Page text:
First, there is always the hope that they will provide tangible gains for the parties involved. A little progress is better than no progress. And between very close governments, they may be more apt to be transparent with one another on these matters. For instance, any China-Russia cybersecurity cooperation would likely be more beneficial for both Beijing and Moscow than say China-United States cybersecurity information sharing. This suggests that governments may look to such engagements with friendly governments first, and hopefully both will be able to provide equal assistance to the other. Under the current climate, Ukraine is clearly benefiting from signing such an agreement with the United States.
Another proof of value may be as a signaling agent to adversaries. A government may publicly enter into such an agreement for the purpose of sending a message to a hostile government. The India-United States agreement and the Saudi Arabia-United States agreement are two examples of this. In the former, closer cybersecurity information sharing is a response to ongoing Chinese cyber espionage activities that continue to target both India and the United States. In the latter, closer ties with Saudi Arabia are directed at Iran who has conducted disruptive cyber attacks in addition to cyber espionage against is considered the biggest threat to Middle East stability. With state-driven offensive cyber operations gaining increasing scrutiny during periods of geographical crisis, cyber security agreements with partners sharing the same primary adversary can send a message in the hopes of curtailing or at least lessening that behavior.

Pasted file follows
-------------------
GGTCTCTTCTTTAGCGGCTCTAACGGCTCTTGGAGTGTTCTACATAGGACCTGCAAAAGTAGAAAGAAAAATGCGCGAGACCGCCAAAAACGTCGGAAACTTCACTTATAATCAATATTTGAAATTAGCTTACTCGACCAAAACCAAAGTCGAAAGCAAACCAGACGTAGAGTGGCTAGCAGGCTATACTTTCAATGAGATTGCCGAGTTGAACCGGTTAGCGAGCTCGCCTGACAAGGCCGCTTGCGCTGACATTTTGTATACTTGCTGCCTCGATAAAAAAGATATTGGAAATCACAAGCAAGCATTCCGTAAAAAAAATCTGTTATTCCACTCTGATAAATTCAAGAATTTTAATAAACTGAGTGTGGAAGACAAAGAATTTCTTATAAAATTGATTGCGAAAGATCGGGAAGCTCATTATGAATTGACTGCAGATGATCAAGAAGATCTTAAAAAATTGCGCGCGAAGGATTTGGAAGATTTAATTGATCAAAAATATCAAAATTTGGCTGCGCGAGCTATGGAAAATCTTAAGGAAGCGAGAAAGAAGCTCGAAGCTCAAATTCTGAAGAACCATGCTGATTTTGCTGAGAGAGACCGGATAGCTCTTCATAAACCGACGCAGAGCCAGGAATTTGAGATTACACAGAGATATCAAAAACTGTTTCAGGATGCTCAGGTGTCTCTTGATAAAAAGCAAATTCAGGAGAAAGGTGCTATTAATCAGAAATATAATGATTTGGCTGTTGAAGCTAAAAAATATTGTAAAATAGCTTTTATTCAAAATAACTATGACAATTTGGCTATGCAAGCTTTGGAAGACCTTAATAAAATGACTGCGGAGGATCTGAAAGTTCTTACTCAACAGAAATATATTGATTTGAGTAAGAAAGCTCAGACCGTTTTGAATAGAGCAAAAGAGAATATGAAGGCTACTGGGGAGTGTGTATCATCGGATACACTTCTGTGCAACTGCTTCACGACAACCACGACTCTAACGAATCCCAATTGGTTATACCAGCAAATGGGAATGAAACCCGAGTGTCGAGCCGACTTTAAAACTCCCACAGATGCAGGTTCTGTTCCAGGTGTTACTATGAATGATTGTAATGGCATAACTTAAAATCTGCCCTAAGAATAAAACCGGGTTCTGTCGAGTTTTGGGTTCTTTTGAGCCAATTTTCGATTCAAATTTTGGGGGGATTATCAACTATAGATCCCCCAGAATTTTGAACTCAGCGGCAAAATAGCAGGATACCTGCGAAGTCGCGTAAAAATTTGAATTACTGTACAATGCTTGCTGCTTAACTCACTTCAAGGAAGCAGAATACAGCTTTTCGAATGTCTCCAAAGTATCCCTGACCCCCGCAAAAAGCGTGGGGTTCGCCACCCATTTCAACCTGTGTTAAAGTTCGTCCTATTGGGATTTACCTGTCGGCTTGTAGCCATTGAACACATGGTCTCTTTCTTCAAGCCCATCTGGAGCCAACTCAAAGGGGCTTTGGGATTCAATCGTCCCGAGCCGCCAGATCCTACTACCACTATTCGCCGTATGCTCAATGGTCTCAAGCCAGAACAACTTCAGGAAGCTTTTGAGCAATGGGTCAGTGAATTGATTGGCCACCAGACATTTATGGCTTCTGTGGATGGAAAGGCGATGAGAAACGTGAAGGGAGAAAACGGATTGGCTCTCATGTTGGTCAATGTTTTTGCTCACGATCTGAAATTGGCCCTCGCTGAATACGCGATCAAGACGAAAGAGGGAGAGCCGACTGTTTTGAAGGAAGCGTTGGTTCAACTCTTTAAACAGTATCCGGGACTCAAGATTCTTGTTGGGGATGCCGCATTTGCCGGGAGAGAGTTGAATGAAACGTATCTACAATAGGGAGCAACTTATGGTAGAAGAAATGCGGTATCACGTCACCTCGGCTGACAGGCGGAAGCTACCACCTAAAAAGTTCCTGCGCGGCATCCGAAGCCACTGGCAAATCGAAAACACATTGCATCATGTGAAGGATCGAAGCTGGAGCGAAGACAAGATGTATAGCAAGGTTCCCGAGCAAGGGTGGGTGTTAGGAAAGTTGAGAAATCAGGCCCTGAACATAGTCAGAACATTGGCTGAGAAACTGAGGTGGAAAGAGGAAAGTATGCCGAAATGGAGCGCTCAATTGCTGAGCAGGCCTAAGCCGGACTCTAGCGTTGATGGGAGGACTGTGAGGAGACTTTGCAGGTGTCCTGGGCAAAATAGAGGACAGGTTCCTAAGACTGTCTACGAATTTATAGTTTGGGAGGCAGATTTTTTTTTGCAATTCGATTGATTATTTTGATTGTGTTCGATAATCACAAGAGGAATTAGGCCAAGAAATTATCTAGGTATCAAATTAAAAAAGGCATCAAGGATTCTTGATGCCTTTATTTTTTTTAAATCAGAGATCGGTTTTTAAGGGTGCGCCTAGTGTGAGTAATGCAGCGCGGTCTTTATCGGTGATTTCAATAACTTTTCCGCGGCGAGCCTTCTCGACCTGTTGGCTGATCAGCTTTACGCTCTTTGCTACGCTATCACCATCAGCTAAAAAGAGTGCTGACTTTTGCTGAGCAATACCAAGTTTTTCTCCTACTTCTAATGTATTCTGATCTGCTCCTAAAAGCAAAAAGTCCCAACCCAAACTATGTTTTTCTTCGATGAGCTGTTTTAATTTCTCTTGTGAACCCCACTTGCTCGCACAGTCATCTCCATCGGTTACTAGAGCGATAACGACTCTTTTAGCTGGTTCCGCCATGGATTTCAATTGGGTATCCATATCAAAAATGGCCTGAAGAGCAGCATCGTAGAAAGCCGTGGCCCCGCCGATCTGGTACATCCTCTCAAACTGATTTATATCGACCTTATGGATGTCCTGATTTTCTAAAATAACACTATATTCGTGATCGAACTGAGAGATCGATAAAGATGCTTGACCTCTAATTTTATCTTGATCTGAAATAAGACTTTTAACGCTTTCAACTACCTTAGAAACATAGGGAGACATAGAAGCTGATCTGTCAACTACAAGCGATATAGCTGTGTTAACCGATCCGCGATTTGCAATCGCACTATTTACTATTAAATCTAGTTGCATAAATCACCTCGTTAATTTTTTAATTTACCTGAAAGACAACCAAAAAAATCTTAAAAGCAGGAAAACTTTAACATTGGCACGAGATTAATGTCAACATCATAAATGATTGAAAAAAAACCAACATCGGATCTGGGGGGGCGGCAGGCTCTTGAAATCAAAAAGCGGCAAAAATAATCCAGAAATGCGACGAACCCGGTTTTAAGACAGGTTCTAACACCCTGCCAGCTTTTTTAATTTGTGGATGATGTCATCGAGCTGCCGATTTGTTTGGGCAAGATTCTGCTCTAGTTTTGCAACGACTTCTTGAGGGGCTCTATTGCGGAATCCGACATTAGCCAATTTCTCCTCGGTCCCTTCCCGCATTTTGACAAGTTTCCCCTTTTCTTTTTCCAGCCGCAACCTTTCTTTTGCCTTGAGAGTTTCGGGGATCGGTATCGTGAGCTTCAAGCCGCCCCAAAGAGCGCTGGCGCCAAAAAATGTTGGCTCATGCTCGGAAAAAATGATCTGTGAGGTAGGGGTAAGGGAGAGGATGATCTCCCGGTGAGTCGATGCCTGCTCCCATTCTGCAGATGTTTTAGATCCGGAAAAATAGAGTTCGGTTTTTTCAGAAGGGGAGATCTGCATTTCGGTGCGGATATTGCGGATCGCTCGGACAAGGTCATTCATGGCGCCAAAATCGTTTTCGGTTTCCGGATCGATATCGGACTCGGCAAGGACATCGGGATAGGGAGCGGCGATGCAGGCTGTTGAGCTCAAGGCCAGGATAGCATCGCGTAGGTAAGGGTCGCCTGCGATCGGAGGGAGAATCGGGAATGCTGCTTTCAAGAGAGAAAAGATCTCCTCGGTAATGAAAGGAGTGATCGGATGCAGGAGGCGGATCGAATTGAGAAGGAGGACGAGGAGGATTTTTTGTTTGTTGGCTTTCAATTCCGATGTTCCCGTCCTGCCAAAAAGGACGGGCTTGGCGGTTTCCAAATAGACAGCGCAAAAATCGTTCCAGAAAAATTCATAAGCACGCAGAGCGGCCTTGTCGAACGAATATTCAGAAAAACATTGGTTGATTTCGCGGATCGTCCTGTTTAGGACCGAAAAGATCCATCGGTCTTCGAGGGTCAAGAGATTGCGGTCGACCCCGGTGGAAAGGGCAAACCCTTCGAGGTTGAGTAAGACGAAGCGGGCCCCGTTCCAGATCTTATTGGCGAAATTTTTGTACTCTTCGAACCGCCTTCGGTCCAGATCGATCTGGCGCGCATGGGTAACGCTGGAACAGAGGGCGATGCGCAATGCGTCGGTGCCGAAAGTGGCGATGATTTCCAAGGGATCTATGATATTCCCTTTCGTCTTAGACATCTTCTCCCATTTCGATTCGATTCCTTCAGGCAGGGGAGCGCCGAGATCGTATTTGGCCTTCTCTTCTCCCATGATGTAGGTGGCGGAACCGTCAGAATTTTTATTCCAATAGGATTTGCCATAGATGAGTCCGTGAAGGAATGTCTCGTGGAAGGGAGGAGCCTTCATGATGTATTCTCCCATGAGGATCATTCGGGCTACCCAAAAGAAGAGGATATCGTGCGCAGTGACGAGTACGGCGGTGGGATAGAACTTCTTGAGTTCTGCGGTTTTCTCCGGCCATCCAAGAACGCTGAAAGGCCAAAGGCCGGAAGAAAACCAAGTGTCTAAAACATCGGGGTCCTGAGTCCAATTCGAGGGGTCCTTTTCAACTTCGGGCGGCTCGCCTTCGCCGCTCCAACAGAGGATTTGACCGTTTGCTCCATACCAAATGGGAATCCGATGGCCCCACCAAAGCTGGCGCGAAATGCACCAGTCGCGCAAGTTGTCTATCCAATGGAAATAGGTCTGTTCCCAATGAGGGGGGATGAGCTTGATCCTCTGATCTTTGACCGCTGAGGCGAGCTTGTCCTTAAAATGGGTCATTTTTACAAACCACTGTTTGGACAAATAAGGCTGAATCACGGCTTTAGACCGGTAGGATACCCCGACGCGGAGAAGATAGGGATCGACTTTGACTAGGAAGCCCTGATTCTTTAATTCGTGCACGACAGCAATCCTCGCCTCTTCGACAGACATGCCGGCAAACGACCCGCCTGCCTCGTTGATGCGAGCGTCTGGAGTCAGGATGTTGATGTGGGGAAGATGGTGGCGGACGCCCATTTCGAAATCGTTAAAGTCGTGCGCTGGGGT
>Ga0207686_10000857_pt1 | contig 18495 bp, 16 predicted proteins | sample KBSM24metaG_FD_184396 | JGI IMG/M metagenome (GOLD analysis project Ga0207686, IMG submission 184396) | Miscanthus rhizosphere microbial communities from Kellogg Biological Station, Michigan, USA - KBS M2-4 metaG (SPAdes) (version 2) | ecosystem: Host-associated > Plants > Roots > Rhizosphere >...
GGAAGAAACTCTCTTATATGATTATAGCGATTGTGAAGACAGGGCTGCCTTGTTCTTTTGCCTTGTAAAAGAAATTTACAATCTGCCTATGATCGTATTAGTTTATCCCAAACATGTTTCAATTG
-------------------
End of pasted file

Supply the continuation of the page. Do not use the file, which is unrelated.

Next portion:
There is so much about these cybersecurity bilateral agreements that are not known, as few of the agreements have been fully made public with most known about them coming from public statements. At best, coverage on these agreements is vague at best thereby making it difficult to track and evaluate. Therefore, there needs to be a better accounting of cybersecurity bilateral agreements to understand their utility. After all, most of the global community wants a safe Internet in which to operate, and transparently showing the successes of these agreements would be a huge step toward informing how countries should enter into them, and perhaps most importantly, with whom. Otherwise, they remain symbolic gestures that check the cybersecurity box, achieving limited individual gains in a domain that demands more substantive progress for any real relevance.